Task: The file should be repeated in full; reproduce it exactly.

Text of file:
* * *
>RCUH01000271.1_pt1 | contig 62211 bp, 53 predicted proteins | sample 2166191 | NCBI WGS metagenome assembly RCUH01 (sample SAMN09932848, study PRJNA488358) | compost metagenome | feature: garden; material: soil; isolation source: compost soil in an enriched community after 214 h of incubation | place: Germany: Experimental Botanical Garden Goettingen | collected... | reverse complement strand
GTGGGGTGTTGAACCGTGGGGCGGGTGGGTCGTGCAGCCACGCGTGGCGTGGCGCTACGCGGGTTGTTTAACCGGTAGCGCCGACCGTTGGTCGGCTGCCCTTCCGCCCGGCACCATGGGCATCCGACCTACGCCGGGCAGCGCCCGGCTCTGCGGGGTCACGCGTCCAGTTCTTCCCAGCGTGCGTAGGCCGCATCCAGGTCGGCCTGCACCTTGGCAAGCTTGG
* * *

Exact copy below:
>RCUH01000271.1_pt1 | contig 62211 bp, 53 predicted proteins | sample 2166191 | NCBI WGS metagenome assembly RCUH01 (sample SAMN09932848, study PRJNA488358) | compost metagenome | feature: garden; material: soil; isolation source: compost soil in an enriched community after 214 h of incubation | place: Germany: Experimental Botanical Garden Goettingen | collected... | reverse complement strand
GTGGGGTGTTGAACCGTGGGGCGGGTGGGTCGTGCAGCCACGCGTGGCGTGGCGCTACGCGGGTTGTTTAACCGGTAGCGCCGACCGTTGGTCGGCTGCCCTTCCGCCCGGCACCATGGGCATCCGACCTACGCCGGGCAGCGCCCGGCTCTGCGGGGTCACGCGTCCAGTTCTTCCCAGCGTGCGTAGGCCGCATCCAGGTCGGCCTGCACCTTGGCAAGCTTGG